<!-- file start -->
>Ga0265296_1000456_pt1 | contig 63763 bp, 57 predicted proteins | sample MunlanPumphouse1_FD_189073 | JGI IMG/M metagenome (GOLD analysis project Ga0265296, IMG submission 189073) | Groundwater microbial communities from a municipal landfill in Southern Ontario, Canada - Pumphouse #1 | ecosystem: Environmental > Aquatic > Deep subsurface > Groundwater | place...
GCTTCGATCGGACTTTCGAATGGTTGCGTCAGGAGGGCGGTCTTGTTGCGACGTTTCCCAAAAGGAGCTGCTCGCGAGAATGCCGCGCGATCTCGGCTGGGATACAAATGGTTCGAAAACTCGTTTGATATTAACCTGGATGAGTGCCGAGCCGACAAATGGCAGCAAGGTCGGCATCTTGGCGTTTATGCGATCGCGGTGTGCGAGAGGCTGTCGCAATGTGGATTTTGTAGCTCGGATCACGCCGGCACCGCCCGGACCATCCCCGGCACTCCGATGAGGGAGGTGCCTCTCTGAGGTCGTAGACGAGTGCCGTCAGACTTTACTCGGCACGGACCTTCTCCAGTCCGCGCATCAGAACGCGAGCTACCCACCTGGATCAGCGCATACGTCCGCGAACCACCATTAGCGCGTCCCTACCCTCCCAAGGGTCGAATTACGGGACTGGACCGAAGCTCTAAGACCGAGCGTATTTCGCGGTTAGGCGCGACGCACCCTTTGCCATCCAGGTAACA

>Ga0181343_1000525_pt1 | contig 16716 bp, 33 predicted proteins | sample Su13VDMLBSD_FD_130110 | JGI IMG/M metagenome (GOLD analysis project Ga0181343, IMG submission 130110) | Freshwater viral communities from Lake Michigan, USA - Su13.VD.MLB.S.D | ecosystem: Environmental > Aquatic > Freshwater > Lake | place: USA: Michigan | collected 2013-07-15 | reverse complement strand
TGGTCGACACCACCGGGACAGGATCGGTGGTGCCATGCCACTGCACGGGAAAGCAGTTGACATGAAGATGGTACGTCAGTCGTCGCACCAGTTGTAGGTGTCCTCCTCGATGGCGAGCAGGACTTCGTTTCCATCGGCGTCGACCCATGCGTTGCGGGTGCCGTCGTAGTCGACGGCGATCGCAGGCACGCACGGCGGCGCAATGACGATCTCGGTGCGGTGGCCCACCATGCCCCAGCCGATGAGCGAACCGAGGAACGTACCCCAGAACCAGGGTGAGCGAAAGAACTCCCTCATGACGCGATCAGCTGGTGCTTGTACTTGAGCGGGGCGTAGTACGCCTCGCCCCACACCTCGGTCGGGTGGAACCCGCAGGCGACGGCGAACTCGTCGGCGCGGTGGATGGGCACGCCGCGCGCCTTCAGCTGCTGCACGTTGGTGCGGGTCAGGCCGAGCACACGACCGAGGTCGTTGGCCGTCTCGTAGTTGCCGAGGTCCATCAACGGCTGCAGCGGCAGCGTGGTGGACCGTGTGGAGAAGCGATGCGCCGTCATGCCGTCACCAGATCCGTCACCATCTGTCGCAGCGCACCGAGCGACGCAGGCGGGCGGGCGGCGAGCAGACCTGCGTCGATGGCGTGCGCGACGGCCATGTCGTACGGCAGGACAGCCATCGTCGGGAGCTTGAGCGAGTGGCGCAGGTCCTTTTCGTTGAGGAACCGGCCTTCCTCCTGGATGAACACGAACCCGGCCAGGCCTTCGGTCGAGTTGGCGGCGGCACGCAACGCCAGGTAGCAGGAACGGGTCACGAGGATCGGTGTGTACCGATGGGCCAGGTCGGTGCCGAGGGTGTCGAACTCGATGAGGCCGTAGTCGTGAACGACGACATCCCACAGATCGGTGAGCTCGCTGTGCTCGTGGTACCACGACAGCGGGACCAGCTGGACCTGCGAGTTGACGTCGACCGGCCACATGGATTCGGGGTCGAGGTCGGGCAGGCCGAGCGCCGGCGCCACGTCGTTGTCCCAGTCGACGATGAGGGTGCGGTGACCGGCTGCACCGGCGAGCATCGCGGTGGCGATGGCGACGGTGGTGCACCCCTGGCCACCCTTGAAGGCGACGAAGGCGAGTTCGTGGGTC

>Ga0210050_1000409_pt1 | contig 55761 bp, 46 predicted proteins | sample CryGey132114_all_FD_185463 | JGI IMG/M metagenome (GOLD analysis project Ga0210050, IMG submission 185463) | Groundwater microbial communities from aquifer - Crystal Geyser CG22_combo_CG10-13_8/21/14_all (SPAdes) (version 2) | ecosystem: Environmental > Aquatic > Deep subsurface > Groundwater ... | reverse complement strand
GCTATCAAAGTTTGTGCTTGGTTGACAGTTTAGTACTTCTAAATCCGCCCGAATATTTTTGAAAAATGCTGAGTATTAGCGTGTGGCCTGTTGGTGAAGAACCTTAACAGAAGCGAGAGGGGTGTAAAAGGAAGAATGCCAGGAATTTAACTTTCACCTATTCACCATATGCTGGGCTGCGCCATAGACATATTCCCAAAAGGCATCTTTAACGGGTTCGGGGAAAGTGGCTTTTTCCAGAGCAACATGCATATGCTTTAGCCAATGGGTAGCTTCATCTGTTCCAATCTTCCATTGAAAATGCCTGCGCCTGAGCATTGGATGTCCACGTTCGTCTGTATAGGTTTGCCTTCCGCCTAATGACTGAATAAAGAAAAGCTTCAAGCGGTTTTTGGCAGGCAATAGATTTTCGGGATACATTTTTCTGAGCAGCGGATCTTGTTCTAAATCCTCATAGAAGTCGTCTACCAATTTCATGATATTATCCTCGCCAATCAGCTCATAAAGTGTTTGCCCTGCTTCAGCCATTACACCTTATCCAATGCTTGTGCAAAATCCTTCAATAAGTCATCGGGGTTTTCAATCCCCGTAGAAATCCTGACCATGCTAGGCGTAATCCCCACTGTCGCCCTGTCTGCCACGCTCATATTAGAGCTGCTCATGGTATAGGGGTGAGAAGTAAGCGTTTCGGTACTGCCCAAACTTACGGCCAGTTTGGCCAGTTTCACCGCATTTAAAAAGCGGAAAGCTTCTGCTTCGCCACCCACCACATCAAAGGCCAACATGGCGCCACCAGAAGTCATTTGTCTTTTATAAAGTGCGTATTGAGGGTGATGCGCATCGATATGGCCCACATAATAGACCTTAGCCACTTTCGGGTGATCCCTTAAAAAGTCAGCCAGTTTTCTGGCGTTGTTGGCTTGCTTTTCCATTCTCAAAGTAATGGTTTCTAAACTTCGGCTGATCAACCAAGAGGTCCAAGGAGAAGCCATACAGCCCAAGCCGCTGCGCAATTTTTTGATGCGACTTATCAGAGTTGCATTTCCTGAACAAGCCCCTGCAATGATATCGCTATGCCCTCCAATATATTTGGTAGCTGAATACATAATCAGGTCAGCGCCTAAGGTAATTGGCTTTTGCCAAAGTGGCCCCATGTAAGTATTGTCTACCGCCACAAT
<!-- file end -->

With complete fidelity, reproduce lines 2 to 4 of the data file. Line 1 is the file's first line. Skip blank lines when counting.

GCTTCGATCGGACTTTCGAATGGTTGCGTCAGGAGGGCGGTCTTGTTGCGACGTTTCCCAAAAGGAGCTGCTCGCGAGAATGCCGCGCGATCTCGGCTGGGATACAAATGGTTCGAAAACTCGTTTGATATTAACCTGGATGAGTGCCGAGCCGACAAATGGCAGCAAGGTCGGCATCTTGGCGTTTATGCGATCGCGGTGTGCGAGAGGCTGTCGCAATGTGGATTTTGTAGCTCGGATCACGCCGGCACCGCCCGGACCATCCCCGGCACTCCGATGAGGGAGGTGCCTCTCTGAGGTCGTAGACGAGTGCCGTCAGACTTTACTCGGCACGGACCTTCTCCAGTCCGCGCATCAGAACGCGAGCTACCCACCTGGATCAGCGCATACGTCCGCGAACCACCATTAGCGCGTCCCTACCCTCCCAAGGGTCGAATTACGGGACTGGACCGAAGCTCTAAGACCGAGCGTATTTCGCGGTTAGGCGCGACGCACCCTTTGCCATCCAGGTAACA

>Ga0181343_1000525_pt1 | contig 16716 bp, 33 predicted proteins | sample Su13VDMLBSD_FD_130110 | JGI IMG/M metagenome (GOLD analysis project Ga0181343, IMG submission 130110) | Freshwater viral communities from Lake Michigan, USA - Su13.VD.MLB.S.D | ecosystem: Environmental > Aquatic > Freshwater > Lake | place: USA: Michigan | collected 2013-07-15 | reverse complement strand
TGGTCGACACCACCGGGACAGGATCGGTGGTGCCATGCCACTGCACGGGAAAGCAGTTGACATGAAGATGGTACGTCAGTCGTCGCACCAGTTGTAGGTGTCCTCCTCGATGGCGAGCAGGACTTCGTTTCCATCGGCGTCGACCCATGCGTTGCGGGTGCCGTCGTAGTCGACGGCGATCGCAGGCACGCACGGCGGCGCAATGACGATCTCGGTGCGGTGGCCCACCATGCCCCAGCCGATGAGCGAACCGAGGAACGTACCCCAGAACCAGGGTGAGCGAAAGAACTCCCTCATGACGCGATCAGCTGGTGCTTGTACTTGAGCGGGGCGTAGTACGCCTCGCCCCACACCTCGGTCGGGTGGAACCCGCAGGCGACGGCGAACTCGTCGGCGCGGTGGATGGGCACGCCGCGCGCCTTCAGCTGCTGCACGTTGGTGCGGGTCAGGCCGAGCACACGACCGAGGTCGTTGGCCGTCTCGTAGTTGCCGAGGTCCATCAACGGCTGCAGCGGCAGCGTGGTGGACCGTGTGGAGAAGCGATGCGCCGTCATGCCGTCACCAGATCCGTCACCATCTGTCGCAGCGCACCGAGCGACGCAGGCGGGCGGGCGGCGAGCAGACCTGCGTCGATGGCGTGCGCGACGGCCATGTCGTACGGCAGGACAGCCATCGTCGGGAGCTTGAGCGAGTGGCGCAGGTCCTTTTCGTTGAGGAACCGGCCTTCCTCCTGGATGAACACGAACCCGGCCAGGCCTTCGGTCGAGTTGGCGGCGGCACGCAACGCCAGGTAGCAGGAACGGGTCACGAGGATCGGTGTGTACCGATGGGCCAGGTCGGTGCCGAGGGTGTCGAACTCGATGAGGCCGTAGTCGTGAACGACGACATCCCACAGATCGGTGAGCTCGCTGTGCTCGTGGTACCACGACAGCGGGACCAGCTGGACCTGCGAGTTGACGTCGACCGGCCACATGGATTCGGGGTCGAGGTCGGGCAGGCCGAGCGCCGGCGCCACGTCGTTGTCCCAGTCGACGATGAGGGTGCGGTGACCGGCTGCACCGGCGAGCATCGCGGTGGCGATGGCGACGGTGGTGCACCCCTGGCCACCCTTGAAGGCGACGAAGGCGAGTTCGTGGGTC